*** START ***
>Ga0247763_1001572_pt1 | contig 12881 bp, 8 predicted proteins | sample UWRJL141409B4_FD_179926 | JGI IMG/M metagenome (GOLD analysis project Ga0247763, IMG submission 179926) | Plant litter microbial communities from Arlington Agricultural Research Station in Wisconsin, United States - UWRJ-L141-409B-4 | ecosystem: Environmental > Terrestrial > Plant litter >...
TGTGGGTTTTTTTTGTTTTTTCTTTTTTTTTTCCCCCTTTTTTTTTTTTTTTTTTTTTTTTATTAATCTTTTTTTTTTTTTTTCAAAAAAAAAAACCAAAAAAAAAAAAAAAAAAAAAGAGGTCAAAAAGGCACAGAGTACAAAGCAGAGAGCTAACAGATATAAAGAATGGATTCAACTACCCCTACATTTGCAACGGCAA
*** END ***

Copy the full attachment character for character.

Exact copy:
>Ga0247763_1001572_pt1 | contig 12881 bp, 8 predicted proteins | sample UWRJL141409B4_FD_179926 | JGI IMG/M metagenome (GOLD analysis project Ga0247763, IMG submission 179926) | Plant litter microbial communities from Arlington Agricultural Research Station in Wisconsin, United States - UWRJ-L141-409B-4 | ecosystem: Environmental > Terrestrial > Plant litter >...
TGTGGGTTTTTTTTGTTTTTTCTTTTTTTTTTCCCCCTTTTTTTTTTTTTTTTTTTTTTTTATTAATCTTTTTTTTTTTTTTTCAAAAAAAAAAACCAAAAAAAAAAAAAAAAAAAAAGAGGTCAAAAAGGCACAGAGTACAAAGCAGAGAGCTAACAGATATAAAGAATGGATTCAACTACCCCTACATTTGCAACGGCAA